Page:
I read this on EG when it came up and it was a great read. I am not a die hard fan of the TRON series. I did see the first film and I did enjoy it too some degree but I can’t seem to get as hyped up as the rest of the people these days for anything TRON. I have yet to play the game for which the article was written but let’s say it did spark my interest in it enough to make me want to try it out.

  28. Baf says:

    The chief thing I remember about Tron 2.0 is the way that the upgrades brought things full circle. The basic disc is your weakest weapon, but also the one with the greatest number of upgrade slots, which means that as you keep picking up more and better upgrade modules, you eventually cross a line where the disc is your most powerful weapon.

    It strikes me as a brilliant way of dealing with a character with a particular iconic weapon. The disc is the proper thing for the setting, so it gives it to you at the beginning, and makes it the best weapon for the final boss fight. But it still makes it practical to experiment with the Tron-world equivalents of the shotgun and rocket launcher and so forth in the midgame.

    • Kirre says:

      Corrosion! Primitive Charge! Triangulate! Power Block! Megahertz! And whatever the other one was! Fcheeee… BSHwawawa. (Or however you can possibly onomatopoeia the derez sound.)

  29. gummybearsliveonthemoon says:

    People have already touched on this somewhat, but my main problem with Tron 2.0 is that it exacerbates the jumping physics problems in the NOLF games. Your character jumps about a foot off the ground, and falls to the ground almost straight down, nearly instantly. This was a problem in Half Life as well, but that game allowed for a longer (in the horizontal, that is) jump.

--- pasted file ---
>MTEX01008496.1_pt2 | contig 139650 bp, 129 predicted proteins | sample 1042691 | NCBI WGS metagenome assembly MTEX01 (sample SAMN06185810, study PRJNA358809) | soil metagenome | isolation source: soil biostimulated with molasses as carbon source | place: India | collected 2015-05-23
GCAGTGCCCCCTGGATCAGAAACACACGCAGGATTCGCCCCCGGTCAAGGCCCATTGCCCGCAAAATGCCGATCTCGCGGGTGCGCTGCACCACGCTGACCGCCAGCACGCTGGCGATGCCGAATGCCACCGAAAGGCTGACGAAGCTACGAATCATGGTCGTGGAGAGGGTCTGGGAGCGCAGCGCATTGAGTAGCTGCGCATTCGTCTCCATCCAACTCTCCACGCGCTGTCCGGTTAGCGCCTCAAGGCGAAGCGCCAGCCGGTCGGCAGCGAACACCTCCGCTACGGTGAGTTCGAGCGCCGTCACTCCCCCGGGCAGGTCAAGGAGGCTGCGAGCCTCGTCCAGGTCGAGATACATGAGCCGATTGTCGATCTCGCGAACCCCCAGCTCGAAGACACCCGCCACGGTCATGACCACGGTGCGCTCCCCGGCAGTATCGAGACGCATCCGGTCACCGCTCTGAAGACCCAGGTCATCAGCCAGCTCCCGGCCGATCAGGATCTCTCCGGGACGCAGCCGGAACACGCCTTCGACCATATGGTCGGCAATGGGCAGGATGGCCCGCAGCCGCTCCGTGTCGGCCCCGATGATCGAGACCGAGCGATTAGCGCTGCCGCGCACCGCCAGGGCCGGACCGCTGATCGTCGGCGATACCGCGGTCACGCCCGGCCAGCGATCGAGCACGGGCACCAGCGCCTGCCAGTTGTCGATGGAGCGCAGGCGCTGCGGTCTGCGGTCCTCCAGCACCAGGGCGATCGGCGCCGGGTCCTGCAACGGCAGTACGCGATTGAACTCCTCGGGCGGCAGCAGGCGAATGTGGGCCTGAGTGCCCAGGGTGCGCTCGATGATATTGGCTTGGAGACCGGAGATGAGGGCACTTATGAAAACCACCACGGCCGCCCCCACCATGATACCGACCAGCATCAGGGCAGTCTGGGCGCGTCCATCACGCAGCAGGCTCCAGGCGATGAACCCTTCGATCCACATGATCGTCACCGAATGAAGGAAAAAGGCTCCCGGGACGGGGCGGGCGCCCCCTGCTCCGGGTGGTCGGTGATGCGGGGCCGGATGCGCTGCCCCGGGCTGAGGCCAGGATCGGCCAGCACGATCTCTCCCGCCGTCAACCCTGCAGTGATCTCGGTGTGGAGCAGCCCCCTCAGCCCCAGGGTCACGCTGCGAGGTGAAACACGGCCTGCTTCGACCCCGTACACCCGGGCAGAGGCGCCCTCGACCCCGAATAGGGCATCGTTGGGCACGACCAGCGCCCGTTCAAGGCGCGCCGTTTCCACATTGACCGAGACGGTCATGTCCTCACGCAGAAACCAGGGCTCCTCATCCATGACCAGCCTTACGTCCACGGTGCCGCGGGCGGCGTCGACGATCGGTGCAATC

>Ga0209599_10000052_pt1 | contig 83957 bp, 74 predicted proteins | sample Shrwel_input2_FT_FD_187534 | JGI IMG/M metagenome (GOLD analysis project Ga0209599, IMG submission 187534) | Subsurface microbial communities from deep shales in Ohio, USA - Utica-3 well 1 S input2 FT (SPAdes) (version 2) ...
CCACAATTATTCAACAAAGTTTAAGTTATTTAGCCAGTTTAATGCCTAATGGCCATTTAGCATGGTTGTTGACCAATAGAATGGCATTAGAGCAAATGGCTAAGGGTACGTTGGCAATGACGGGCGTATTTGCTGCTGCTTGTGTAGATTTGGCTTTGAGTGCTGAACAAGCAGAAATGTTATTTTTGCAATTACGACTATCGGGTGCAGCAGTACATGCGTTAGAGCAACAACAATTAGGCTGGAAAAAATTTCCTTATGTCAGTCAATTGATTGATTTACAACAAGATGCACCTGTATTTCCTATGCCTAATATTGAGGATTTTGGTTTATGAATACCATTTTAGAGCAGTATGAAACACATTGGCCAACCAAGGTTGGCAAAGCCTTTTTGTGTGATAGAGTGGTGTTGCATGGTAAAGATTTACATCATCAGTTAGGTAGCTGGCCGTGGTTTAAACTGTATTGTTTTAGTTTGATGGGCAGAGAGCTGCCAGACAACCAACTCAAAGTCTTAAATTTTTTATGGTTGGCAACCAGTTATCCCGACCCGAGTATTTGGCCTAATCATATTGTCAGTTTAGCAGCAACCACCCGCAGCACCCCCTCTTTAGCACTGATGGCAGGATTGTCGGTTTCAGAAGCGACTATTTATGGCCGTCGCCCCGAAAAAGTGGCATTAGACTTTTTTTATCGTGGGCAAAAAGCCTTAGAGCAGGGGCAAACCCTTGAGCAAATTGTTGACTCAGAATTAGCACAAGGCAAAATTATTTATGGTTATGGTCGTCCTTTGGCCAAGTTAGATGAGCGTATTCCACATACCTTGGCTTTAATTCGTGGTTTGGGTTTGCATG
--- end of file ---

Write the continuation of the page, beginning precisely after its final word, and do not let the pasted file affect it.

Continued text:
It was rarely a big problem in NOLF 1 and 2, but the towers of cubes and mile-deep empty chasms of Tron 2.0 made it more obvious.

    Now, I realize that the floaty jump physics of most videogames are unrealistic, but I expect to be able to run, jump, and have a graceful, if unrealistic, parabola.

    I replayed Tron 2.0 about 4 months ago. I still don’t like that the final boss isn’t what one would expect from a Tron game. I don’t like the non-ending, either. It’s pretty, though. But so many of the weapons are dull and useless, that the occasional level like the reformatting or the ‘club’ don’t save the overall game for me.

  30. Jonathan says:

    I loved Tron 2.0 when it came out, and I loved it again when I replayed it about a year and a half ago. Its setting is very well realised, its graphics haven’t aged badly because of how stylised everything is, and the gameplay (both the shootybangs and the leveling) is if anything superior to the majority of modern FPS games.

    Particular standout elements for me were the design of the corrupted levels, and the mad scrambles to disinfect your systems while engaging the corrupted enemies. I also really appreciated the moments of calm in city areas, where you could just wander round and admire the architecture. The only things I disliked were that the camera made the light bikes impossible to control and the final boss was extremely annoying.

    Steam (or similar) needs to get this and the NOLF games pronto.

  31. drewski says:

    Never had a problem with the light cycle races. Think I checked a FAQ to beat the pink worm, though.

    I second the GRAH about the inept jumping, and the overall feeling of fondness for the game, also. Lots of fun. I remember the final boss as being especially difficult.

  32. Chizu says:

    “it seemed a good time to go back to a game that is oddly similar to the plot of the next film”

    As I understand it, Tron 2.0 was based on a script that had originally been written as a sequel movie.
    Maybe thats why it seems similar.

    Also, god I loved Tron 2.0.
    I should reinstall it, as it’s case never sits out of reach.